5. As a kid growing up in the UK we always celebrated Guy Fawkes or Bonfire night - our families would get together to set off fireworks in the garden. But we never did halloween - of course, as you say, the american version, trick or treating, has now taken over there.
    Its interesting how different cultures celebrate this time, related to the harvest, around the world. We just got back from a Diwali celebration, the biggest day of the hindu (my wife is) calendar (this year its on Nov 1 - it coincides with the phase of the moon). It also celebrates the return of Lord Rama from exile. And of course in latin countries there's the day of the dead. More evidence of our interconnectedness.
    Happy Samhain!

  6. Bright blessings for a wonderful New Year... Happy Samhain

  7. Thanks again for the Samhain primer, Celti! I've really been in an introspective mood today, reflecting on things that have happened in my life until now, and for some reason today has been a combination of examinations of beliefs, beginning today with an NPR article dealing with Hinduism and a Krishna sect's beliefs, and ending with reading a wonderful article regarding a Pagan's celebration of Samhain with a Baptist minister as her guest. I want to write more, but I think it's more fitting for a post at RFG rather than hogging the comment space here.

    Happy Halloween, and blessed be!

  8. Boo to you! I never see you around anymore...

  9. HEP - you too!

    Jamie - Aaaaeeeiiiiieee! lol

    Julz - awesome! Hope he liked the taste of it. :)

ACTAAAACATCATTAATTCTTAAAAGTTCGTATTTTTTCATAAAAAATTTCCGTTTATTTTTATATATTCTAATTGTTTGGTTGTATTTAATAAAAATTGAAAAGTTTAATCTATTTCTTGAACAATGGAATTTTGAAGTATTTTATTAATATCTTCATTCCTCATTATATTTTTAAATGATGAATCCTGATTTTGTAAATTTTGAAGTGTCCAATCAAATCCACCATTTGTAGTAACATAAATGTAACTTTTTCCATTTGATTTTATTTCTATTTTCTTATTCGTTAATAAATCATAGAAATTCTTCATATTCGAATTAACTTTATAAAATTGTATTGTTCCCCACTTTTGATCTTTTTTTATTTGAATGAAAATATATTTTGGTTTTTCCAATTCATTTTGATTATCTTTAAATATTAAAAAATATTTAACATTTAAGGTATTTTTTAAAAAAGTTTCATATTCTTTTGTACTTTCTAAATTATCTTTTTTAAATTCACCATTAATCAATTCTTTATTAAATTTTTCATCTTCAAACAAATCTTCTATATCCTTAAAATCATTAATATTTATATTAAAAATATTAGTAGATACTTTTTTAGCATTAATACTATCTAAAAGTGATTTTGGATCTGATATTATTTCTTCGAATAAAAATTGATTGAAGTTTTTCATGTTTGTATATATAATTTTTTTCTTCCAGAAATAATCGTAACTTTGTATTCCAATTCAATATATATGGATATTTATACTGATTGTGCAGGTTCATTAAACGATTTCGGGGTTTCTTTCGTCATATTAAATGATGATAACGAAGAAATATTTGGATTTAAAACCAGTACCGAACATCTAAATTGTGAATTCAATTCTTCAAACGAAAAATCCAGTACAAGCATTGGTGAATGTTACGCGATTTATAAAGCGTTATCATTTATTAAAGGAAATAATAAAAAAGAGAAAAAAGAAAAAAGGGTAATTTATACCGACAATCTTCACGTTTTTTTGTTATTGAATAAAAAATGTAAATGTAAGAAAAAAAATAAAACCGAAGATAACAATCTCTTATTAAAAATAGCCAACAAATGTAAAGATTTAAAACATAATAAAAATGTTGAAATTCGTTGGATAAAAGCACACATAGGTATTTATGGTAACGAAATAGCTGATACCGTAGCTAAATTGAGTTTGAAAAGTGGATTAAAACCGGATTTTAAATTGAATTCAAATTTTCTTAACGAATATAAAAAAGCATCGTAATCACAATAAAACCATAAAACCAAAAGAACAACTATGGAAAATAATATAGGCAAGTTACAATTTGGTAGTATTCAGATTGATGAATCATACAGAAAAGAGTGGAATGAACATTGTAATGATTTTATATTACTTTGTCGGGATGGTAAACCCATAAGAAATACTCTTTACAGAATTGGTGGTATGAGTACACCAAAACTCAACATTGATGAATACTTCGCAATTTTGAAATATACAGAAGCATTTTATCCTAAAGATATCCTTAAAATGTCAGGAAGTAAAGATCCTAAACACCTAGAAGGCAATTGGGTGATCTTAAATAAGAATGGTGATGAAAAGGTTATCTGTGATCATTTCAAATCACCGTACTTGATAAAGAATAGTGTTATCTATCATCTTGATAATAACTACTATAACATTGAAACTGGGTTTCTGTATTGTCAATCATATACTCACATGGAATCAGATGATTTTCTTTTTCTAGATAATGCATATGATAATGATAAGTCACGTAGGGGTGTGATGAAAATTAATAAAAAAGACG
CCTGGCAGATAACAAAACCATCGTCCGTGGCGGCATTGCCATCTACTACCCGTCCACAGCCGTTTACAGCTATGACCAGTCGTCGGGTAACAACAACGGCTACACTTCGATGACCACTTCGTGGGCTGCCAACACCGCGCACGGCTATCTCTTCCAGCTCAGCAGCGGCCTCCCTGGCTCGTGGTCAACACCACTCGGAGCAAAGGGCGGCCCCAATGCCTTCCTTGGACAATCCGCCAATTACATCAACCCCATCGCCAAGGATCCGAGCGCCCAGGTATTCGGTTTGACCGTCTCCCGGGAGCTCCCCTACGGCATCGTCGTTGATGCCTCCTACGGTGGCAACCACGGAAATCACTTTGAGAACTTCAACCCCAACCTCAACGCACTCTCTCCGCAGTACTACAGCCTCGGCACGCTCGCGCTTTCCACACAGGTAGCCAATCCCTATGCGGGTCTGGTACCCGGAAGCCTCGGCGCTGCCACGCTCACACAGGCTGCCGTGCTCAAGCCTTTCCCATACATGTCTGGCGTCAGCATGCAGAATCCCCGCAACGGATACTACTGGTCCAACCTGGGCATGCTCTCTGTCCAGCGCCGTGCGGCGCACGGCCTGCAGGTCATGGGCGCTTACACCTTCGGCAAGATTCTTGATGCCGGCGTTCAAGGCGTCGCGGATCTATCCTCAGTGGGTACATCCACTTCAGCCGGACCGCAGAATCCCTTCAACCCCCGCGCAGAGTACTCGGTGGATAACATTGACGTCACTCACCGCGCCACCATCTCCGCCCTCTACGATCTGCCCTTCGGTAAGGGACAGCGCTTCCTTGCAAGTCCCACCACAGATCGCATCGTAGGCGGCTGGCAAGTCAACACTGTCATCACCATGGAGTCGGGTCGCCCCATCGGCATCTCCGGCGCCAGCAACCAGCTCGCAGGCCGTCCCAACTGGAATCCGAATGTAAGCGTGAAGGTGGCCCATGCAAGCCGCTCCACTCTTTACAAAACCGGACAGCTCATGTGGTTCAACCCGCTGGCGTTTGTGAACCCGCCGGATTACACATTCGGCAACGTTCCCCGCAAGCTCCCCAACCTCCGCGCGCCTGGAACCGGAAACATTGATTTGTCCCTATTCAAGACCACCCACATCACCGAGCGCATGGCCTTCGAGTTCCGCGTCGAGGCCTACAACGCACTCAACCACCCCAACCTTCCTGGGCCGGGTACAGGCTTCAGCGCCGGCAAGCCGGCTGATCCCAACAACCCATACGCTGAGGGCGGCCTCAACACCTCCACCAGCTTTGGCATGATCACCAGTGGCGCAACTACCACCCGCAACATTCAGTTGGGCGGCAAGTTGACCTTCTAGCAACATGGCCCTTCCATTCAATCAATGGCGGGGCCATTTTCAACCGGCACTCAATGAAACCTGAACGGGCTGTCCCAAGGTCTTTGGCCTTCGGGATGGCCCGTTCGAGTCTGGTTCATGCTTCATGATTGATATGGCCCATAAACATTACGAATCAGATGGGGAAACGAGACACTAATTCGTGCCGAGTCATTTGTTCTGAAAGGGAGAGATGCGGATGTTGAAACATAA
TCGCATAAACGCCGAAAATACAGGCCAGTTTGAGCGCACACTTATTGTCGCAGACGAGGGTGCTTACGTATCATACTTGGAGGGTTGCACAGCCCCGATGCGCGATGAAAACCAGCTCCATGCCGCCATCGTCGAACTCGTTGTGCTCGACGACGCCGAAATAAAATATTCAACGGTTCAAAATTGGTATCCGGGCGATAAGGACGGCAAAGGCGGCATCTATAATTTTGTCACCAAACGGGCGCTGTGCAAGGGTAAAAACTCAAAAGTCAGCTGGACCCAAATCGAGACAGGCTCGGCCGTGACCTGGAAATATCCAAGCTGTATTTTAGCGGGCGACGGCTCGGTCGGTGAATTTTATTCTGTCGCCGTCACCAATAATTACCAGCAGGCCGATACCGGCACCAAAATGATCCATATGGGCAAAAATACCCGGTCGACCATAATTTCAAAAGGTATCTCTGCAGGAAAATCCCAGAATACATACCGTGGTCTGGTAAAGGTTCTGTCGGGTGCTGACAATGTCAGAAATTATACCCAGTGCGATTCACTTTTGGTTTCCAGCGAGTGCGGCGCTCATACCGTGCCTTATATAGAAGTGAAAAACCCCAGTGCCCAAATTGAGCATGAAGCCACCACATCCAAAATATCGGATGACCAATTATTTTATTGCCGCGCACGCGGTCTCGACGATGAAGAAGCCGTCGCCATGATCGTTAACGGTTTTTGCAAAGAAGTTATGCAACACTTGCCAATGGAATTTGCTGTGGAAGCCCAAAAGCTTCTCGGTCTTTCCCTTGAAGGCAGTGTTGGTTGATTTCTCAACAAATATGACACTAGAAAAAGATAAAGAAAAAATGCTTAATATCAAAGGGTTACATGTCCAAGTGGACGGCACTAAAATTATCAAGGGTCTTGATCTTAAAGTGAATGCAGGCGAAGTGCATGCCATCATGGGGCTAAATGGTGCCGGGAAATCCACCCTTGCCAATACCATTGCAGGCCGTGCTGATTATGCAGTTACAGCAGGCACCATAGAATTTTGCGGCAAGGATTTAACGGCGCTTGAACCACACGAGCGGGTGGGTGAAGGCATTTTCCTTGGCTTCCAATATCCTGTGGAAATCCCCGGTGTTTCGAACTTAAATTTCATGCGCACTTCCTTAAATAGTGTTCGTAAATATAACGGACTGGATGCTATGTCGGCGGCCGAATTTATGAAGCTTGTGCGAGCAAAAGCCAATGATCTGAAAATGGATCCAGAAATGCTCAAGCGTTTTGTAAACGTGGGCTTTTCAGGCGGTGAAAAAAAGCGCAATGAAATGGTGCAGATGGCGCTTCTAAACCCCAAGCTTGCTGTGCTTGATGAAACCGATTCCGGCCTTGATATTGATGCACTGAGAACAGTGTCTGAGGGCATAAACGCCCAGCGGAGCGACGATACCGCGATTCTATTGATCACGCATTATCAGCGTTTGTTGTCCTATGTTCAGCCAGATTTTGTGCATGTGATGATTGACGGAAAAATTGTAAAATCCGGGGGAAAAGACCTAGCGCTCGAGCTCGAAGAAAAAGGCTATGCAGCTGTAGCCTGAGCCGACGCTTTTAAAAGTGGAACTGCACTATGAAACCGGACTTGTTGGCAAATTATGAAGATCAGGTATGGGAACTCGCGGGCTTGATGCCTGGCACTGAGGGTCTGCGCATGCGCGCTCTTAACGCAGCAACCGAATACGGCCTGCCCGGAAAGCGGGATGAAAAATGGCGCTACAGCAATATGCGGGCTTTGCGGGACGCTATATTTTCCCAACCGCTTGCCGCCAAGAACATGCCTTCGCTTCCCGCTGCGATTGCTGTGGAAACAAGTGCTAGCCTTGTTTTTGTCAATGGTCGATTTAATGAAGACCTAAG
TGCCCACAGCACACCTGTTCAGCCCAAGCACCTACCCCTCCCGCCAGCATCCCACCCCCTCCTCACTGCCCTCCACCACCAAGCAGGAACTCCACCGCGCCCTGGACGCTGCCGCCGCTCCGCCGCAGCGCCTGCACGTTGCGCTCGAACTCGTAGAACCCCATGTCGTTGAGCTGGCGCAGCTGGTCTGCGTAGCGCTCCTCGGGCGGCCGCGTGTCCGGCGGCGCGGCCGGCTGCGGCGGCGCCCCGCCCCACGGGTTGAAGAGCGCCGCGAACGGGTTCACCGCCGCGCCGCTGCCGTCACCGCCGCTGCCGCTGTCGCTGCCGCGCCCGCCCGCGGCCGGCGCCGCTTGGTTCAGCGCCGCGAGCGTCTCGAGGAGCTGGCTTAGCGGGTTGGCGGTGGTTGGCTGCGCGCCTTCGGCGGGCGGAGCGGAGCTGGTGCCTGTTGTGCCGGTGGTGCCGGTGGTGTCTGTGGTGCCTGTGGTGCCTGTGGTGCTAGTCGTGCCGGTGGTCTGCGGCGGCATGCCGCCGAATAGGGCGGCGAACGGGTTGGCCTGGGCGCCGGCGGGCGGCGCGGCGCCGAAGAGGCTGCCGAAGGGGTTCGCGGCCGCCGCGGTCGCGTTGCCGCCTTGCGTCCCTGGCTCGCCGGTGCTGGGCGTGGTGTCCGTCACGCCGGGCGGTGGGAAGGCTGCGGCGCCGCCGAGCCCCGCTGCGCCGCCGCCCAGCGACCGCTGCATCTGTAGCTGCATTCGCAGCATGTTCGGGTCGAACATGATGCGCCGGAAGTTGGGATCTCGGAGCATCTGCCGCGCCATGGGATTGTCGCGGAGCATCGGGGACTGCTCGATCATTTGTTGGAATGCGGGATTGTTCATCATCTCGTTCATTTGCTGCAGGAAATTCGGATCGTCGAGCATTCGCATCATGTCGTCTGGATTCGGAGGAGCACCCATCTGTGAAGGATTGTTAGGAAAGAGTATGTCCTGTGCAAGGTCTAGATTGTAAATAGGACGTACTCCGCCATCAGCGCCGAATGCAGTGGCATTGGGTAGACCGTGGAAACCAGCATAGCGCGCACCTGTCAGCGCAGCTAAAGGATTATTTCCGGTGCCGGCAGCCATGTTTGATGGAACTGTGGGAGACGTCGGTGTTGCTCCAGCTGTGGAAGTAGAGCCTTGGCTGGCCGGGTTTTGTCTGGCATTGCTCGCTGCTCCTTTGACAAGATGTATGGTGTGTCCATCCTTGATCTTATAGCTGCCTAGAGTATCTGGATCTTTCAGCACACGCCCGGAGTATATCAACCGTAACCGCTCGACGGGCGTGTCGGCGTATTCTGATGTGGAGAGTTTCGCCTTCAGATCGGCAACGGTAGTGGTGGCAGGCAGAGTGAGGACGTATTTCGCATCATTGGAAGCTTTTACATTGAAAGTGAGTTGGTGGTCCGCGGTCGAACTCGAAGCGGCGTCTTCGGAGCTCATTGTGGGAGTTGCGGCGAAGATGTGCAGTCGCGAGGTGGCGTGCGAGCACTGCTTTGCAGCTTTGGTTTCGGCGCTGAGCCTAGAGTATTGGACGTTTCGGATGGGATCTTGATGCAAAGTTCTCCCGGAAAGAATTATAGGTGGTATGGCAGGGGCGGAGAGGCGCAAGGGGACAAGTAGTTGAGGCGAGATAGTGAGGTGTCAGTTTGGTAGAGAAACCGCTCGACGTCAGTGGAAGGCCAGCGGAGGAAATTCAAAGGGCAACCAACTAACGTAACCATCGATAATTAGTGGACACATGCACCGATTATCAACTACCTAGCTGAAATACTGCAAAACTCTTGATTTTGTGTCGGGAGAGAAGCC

Mike - you too! I sure hope so!

    Pete - ha ha! Cute. Thanks.

    Se7en - Nah, you've got room. ;) thanks & you too!

    Cali - nice! I love looking at how various cultures view something they have in common. It's all intertwined whether we see the links or not. You too!

    Nanner - thanks, sweetie. same to you.

    Spc - it's a good time to reflect on those kinds of things. I'd love to read that NPR article if you have the link. Perhaps you have it posted. I'll have to check out that post. Blessed be to you too!

    Brighton - Boo! Yeah, something really dinged my spirit and made my "rounds" a bit sad. I try to avoid sad. I'll be around, just maybe a bit quieter.

  10. The NPR story is part of a series that Alex Chadwick is doing for National Geographic Radio Expeditions. They ran the second story today. The URL for the series (which is supposedly going to be updated periodically) is:


  11. Very nice post. Jeeze though, every time I read the word, I always hear "sam-hain" in my head. Uhg.